In 1965, Bond was one of eight black men to win election to the Georgia House of Representatives. His fellow white members refused to let him take a seat, crediting his leadership of SNCC’s resistance to the Vietnam War as him being disloyal. The case went to the Supreme Court and a unanimous decision ordered the state legislature to seat Bond.
Bond served in the Georgia General Assembly for the next 20 years, including four terms in the House and six in the Senate.
Bond also served as chairman of the National Association for the Advancement of Colored People (NAACP) from 1998 to 2010.
“He advocated not just for African Americans, but for every group, indeed every person subject to oppression and discrimination, because he recognized the common humanity in us all,” Morris Dees, co-founder and chief trial attorney of the Southern Poverty Law Center, said.
Bond frequently said that “gay rights are civil rights.”
“Today, discrimination against individuals based on their race, sex, national origin, age or disability is almost universally viewed as unacceptable,” he said in an op-ed in Politico in 2013. “That is because people of goodwill came together to make it so. At this critical moment in history, we should also come together to make clear that our LGBT brothers and sisters deserve full equality under the law, not just 80 percent. I believe in America’s promise of equality under the law for all. I hope that Americans from across the political spectrum will stand with me.”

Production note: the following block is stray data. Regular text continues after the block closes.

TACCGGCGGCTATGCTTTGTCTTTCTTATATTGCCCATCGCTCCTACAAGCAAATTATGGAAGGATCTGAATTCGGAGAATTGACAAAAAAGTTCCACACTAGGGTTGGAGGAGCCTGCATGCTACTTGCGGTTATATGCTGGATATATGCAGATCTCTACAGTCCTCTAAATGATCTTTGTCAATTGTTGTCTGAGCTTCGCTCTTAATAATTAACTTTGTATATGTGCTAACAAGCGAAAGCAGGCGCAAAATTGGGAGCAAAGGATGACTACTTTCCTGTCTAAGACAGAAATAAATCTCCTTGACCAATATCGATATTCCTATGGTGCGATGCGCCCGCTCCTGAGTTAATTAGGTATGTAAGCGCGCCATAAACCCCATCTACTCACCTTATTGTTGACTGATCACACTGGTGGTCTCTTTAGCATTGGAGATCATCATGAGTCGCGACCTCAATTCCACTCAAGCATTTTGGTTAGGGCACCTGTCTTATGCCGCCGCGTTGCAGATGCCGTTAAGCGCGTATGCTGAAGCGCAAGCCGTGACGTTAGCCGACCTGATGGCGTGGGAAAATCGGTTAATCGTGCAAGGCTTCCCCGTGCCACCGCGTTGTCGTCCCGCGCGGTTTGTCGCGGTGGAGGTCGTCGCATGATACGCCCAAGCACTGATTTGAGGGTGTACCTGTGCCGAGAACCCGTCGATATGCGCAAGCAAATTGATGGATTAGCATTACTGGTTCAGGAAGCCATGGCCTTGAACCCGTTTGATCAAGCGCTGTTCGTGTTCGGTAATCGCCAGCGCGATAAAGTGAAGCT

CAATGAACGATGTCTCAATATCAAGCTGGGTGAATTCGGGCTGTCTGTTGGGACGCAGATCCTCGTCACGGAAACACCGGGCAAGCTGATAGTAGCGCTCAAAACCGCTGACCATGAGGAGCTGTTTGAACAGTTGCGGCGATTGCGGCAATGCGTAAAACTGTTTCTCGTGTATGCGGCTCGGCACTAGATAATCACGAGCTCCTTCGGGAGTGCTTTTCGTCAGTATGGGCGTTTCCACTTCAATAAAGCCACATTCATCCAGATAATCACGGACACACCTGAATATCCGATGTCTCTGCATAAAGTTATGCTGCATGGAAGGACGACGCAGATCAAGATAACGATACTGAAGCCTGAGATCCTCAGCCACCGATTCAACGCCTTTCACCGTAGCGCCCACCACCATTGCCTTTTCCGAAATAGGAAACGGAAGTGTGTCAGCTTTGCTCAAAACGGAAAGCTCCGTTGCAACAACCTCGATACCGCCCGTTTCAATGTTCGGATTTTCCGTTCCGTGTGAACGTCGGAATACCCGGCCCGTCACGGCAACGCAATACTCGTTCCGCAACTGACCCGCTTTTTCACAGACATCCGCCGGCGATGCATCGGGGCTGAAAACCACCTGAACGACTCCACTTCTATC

The service will be private, but the family is asking others to gather at a body of water and throw in flower petals at the same time of the ceremony, 2 p.m. Central Standard Time.
“This gesture will mean a great deal to us as a family and also provide some comfort in knowing that you share our loss,” the family wrote in a collective email to supporters.
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